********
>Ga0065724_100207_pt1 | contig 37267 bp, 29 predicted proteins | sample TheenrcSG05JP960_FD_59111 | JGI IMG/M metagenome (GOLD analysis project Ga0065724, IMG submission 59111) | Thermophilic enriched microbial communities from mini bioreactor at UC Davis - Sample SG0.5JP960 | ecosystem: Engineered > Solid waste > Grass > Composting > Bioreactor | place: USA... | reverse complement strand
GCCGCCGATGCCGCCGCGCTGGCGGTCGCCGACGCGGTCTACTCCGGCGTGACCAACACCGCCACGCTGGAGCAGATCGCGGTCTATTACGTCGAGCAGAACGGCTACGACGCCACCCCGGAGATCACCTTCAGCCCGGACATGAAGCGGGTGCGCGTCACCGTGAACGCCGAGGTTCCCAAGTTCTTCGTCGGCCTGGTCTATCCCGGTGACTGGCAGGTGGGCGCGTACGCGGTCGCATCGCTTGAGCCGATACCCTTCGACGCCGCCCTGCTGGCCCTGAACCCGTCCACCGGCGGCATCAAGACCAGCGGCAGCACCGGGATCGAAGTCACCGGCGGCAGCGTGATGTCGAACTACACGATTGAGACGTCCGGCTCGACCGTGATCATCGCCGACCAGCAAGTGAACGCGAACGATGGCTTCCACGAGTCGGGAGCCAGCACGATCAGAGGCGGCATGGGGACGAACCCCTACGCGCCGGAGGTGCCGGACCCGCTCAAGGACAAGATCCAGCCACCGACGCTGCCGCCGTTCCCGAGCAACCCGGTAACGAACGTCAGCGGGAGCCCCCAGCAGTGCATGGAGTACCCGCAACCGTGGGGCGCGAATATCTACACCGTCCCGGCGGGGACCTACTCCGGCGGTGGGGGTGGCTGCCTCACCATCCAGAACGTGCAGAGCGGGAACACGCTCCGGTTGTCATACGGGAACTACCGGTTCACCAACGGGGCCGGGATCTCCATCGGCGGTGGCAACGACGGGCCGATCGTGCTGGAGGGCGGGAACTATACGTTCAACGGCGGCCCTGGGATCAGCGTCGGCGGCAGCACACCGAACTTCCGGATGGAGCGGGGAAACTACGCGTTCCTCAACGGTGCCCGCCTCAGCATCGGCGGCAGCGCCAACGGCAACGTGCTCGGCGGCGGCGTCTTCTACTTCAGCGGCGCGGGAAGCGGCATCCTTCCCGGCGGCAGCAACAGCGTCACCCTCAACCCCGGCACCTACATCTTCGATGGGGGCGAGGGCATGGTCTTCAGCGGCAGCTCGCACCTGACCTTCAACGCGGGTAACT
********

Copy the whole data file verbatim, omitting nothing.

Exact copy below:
>Ga0065724_100207_pt1 | contig 37267 bp, 29 predicted proteins | sample TheenrcSG05JP960_FD_59111 | JGI IMG/M metagenome (GOLD analysis project Ga0065724, IMG submission 59111) | Thermophilic enriched microbial communities from mini bioreactor at UC Davis - Sample SG0.5JP960 | ecosystem: Engineered > Solid waste > Grass > Composting > Bioreactor | place: USA... | reverse complement strand
GCCGCCGATGCCGCCGCGCTGGCGGTCGCCGACGCGGTCTACTCCGGCGTGACCAACACCGCCACGCTGGAGCAGATCGCGGTCTATTACGTCGAGCAGAACGGCTACGACGCCACCCCGGAGATCACCTTCAGCCCGGACATGAAGCGGGTGCGCGTCACCGTGAACGCCGAGGTTCCCAAGTTCTTCGTCGGCCTGGTCTATCCCGGTGACTGGCAGGTGGGCGCGTACGCGGTCGCATCGCTTGAGCCGATACCCTTCGACGCCGCCCTGCTGGCCCTGAACCCGTCCACCGGCGGCATCAAGACCAGCGGCAGCACCGGGATCGAAGTCACCGGCGGCAGCGTGATGTCGAACTACACGATTGAGACGTCCGGCTCGACCGTGATCATCGCCGACCAGCAAGTGAACGCGAACGATGGCTTCCACGAGTCGGGAGCCAGCACGATCAGAGGCGGCATGGGGACGAACCCCTACGCGCCGGAGGTGCCGGACCCGCTCAAGGACAAGATCCAGCCACCGACGCTGCCGCCGTTCCCGAGCAACCCGGTAACGAACGTCAGCGGGAGCCCCCAGCAGTGCATGGAGTACCCGCAACCGTGGGGCGCGAATATCTACACCGTCCCGGCGGGGACCTACTCCGGCGGTGGGGGTGGCTGCCTCACCATCCAGAACGTGCAGAGCGGGAACACGCTCCGGTTGTCATACGGGAACTACCGGTTCACCAACGGGGCCGGGATCTCCATCGGCGGTGGCAACGACGGGCCGATCGTGCTGGAGGGCGGGAACTATACGTTCAACGGCGGCCCTGGGATCAGCGTCGGCGGCAGCACACCGAACTTCCGGATGGAGCGGGGAAACTACGCGTTCCTCAACGGTGCCCGCCTCAGCATCGGCGGCAGCGCCAACGGCAACGTGCTCGGCGGCGGCGTCTTCTACTTCAGCGGCGCGGGAAGCGGCATCCTTCCCGGCGGCAGCAACAGCGTCACCCTCAACCCCGGCACCTACATCTTCGATGGGGGCGAGGGCATGGTCTTCAGCGGCAGCTCGCACCTGACCTTCAACGCGGGTAACT